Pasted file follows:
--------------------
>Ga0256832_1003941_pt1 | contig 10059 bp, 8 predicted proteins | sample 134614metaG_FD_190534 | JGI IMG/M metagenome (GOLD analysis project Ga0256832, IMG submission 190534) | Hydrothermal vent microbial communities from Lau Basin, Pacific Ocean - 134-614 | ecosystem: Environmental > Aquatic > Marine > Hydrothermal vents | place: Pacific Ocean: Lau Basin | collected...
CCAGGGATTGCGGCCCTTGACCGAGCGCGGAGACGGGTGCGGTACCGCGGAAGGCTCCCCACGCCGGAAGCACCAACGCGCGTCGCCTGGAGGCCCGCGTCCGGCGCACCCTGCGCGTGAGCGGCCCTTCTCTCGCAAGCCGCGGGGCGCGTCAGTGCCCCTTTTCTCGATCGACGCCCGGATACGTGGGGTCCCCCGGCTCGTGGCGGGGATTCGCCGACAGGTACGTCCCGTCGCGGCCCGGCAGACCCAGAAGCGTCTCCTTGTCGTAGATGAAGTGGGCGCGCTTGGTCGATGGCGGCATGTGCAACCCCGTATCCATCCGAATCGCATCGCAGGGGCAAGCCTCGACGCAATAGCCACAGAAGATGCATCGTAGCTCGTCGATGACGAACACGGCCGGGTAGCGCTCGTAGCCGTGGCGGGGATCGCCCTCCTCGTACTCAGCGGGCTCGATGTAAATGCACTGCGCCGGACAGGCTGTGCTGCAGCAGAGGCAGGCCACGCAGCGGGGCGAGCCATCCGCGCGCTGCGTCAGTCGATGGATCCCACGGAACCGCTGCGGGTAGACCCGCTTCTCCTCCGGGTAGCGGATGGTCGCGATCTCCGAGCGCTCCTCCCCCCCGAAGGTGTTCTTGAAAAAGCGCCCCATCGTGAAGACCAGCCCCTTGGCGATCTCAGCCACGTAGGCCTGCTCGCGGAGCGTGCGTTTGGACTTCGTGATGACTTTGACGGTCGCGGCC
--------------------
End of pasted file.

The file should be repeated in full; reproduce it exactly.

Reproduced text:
>Ga0256832_1003941_pt1 | contig 10059 bp, 8 predicted proteins | sample 134614metaG_FD_190534 | JGI IMG/M metagenome (GOLD analysis project Ga0256832, IMG submission 190534) | Hydrothermal vent microbial communities from Lau Basin, Pacific Ocean - 134-614 | ecosystem: Environmental > Aquatic > Marine > Hydrothermal vents | place: Pacific Ocean: Lau Basin | collected...
CCAGGGATTGCGGCCCTTGACCGAGCGCGGAGACGGGTGCGGTACCGCGGAAGGCTCCCCACGCCGGAAGCACCAACGCGCGTCGCCTGGAGGCCCGCGTCCGGCGCACCCTGCGCGTGAGCGGCCCTTCTCTCGCAAGCCGCGGGGCGCGTCAGTGCCCCTTTTCTCGATCGACGCCCGGATACGTGGGGTCCCCCGGCTCGTGGCGGGGATTCGCCGACAGGTACGTCCCGTCGCGGCCCGGCAGACCCAGAAGCGTCTCCTTGTCGTAGATGAAGTGGGCGCGCTTGGTCGATGGCGGCATGTGCAACCCCGTATCCATCCGAATCGCATCGCAGGGGCAAGCCTCGACGCAATAGCCACAGAAGATGCATCGTAGCTCGTCGATGACGAACACGGCCGGGTAGCGCTCGTAGCCGTGGCGGGGATCGCCCTCCTCGTACTCAGCGGGCTCGATGTAAATGCACTGCGCCGGACAGGCTGTGCTGCAGCAGAGGCAGGCCACGCAGCGGGGCGAGCCATCCGCGCGCTGCGTCAGTCGATGGATCCCACGGAACCGCTGCGGGTAGACCCGCTTCTCCTCCGGGTAGCGGATGGTCGCGATCTCCGAGCGCTCCTCCCCCCCGAAGGTGTTCTTGAAAAAGCGCCCCATCGTGAAGACCAGCCCCTTGGCGATCTCAGCCACGTAGGCCTGCTCGCGGAGCGTGCGTTTGGACTTCGTGATGACTTTGACGGTCGCGGCC